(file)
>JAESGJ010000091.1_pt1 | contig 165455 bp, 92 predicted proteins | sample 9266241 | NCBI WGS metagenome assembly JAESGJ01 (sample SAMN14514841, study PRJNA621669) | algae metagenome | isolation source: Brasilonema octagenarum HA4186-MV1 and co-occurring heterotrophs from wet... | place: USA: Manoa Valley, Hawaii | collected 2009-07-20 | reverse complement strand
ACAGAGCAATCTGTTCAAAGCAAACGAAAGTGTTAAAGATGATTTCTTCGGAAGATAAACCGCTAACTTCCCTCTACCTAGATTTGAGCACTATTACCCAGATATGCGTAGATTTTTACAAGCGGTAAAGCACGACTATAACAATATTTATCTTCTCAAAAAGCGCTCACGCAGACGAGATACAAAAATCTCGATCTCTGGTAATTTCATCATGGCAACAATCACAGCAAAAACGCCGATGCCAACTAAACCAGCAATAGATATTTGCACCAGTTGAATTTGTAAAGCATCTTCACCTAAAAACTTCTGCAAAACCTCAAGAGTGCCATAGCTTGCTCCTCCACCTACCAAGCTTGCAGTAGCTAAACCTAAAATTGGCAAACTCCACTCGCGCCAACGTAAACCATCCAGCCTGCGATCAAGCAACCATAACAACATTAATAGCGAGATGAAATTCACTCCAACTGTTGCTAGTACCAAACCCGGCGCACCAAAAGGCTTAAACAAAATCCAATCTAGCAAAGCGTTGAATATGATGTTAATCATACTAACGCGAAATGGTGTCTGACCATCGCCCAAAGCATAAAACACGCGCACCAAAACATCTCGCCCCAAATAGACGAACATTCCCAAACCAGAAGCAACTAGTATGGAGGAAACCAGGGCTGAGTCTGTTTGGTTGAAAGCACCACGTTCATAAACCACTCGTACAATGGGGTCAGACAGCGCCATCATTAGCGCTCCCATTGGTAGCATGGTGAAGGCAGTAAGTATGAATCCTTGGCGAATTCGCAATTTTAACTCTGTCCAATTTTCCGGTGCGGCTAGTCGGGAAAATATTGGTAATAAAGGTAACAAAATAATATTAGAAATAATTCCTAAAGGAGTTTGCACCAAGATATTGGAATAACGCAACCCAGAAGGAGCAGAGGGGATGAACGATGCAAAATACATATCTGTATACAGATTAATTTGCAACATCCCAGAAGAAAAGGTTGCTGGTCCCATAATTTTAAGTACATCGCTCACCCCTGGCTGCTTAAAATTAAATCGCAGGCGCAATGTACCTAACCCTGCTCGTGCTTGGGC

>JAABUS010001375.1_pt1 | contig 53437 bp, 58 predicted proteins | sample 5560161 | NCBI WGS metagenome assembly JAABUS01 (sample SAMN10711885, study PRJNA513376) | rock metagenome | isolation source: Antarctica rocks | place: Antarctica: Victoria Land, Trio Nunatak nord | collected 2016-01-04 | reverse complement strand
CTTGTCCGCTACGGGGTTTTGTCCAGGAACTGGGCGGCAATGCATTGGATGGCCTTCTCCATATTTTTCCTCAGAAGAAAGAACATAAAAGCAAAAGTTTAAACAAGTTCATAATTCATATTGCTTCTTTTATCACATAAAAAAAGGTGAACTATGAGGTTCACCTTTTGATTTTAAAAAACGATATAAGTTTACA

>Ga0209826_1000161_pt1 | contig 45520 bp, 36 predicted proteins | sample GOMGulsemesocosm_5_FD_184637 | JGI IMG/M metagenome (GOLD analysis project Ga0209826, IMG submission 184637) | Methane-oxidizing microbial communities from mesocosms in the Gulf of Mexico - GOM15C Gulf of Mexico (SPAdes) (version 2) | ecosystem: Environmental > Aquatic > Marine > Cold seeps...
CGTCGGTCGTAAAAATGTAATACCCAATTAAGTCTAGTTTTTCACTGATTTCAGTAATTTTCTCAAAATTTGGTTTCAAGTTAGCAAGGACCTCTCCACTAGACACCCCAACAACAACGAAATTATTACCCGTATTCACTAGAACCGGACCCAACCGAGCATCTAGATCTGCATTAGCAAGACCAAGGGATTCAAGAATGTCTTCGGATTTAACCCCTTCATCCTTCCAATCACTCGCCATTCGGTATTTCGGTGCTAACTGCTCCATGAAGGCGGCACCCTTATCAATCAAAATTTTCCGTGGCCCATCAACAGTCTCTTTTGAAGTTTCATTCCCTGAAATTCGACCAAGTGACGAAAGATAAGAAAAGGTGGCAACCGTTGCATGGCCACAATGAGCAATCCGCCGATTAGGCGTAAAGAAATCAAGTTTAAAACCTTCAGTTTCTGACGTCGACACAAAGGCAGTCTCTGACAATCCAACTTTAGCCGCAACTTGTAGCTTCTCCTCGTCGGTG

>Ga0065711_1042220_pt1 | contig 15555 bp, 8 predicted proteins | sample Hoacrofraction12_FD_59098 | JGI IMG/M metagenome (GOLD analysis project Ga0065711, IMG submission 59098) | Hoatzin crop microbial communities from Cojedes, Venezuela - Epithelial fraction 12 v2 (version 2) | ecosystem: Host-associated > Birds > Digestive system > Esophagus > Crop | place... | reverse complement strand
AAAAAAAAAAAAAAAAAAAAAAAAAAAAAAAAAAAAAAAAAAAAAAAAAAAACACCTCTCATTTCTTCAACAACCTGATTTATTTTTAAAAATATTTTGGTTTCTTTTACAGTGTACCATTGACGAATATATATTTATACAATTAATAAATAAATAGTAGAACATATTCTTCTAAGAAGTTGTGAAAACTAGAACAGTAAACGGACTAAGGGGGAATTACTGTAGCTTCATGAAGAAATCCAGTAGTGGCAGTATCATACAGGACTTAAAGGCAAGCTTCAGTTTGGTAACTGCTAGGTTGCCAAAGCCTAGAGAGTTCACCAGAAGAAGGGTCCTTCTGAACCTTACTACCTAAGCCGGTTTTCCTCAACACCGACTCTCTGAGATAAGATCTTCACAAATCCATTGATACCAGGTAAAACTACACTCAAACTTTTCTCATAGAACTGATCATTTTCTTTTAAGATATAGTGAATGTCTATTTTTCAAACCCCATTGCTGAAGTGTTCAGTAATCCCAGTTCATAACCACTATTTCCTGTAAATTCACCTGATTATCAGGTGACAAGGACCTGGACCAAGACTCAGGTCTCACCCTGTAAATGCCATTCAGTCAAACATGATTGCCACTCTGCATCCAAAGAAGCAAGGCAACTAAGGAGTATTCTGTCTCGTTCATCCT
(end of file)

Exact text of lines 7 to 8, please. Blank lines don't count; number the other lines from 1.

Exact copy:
>Ga0065711_1042220_pt1 | contig 15555 bp, 8 predicted proteins | sample Hoacrofraction12_FD_59098 | JGI IMG/M metagenome (GOLD analysis project Ga0065711, IMG submission 59098) | Hoatzin crop microbial communities from Cojedes, Venezuela - Epithelial fraction 12 v2 (version 2) | ecosystem: Host-associated > Birds > Digestive system > Esophagus > Crop | place... | reverse complement strand
AAAAAAAAAAAAAAAAAAAAAAAAAAAAAAAAAAAAAAAAAAAAAAAAAAAACACCTCTCATTTCTTCAACAACCTGATTTATTTTTAAAAATATTTTGGTTTCTTTTACAGTGTACCATTGACGAATATATATTTATACAATTAATAAATAAATAGTAGAACATATTCTTCTAAGAAGTTGTGAAAACTAGAACAGTAAACGGACTAAGGGGGAATTACTGTAGCTTCATGAAGAAATCCAGTAGTGGCAGTATCATACAGGACTTAAAGGCAAGCTTCAGTTTGGTAACTGCTAGGTTGCCAAAGCCTAGAGAGTTCACCAGAAGAAGGGTCCTTCTGAACCTTACTACCTAAGCCGGTTTTCCTCAACACCGACTCTCTGAGATAAGATCTTCACAAATCCATTGATACCAGGTAAAACTACACTCAAACTTTTCTCATAGAACTGATCATTTTCTTTTAAGATATAGTGAATGTCTATTTTTCAAACCCCATTGCTGAAGTGTTCAGTAATCCCAGTTCATAACCACTATTTCCTGTAAATTCACCTGATTATCAGGTGACAAGGACCTGGACCAAGACTCAGGTCTCACCCTGTAAATGCCATTCAGTCAAACATGATTGCCACTCTGCATCCAAAGAAGCAAGGCAACTAAGGAGTATTCTGTCTCGTTCATCCT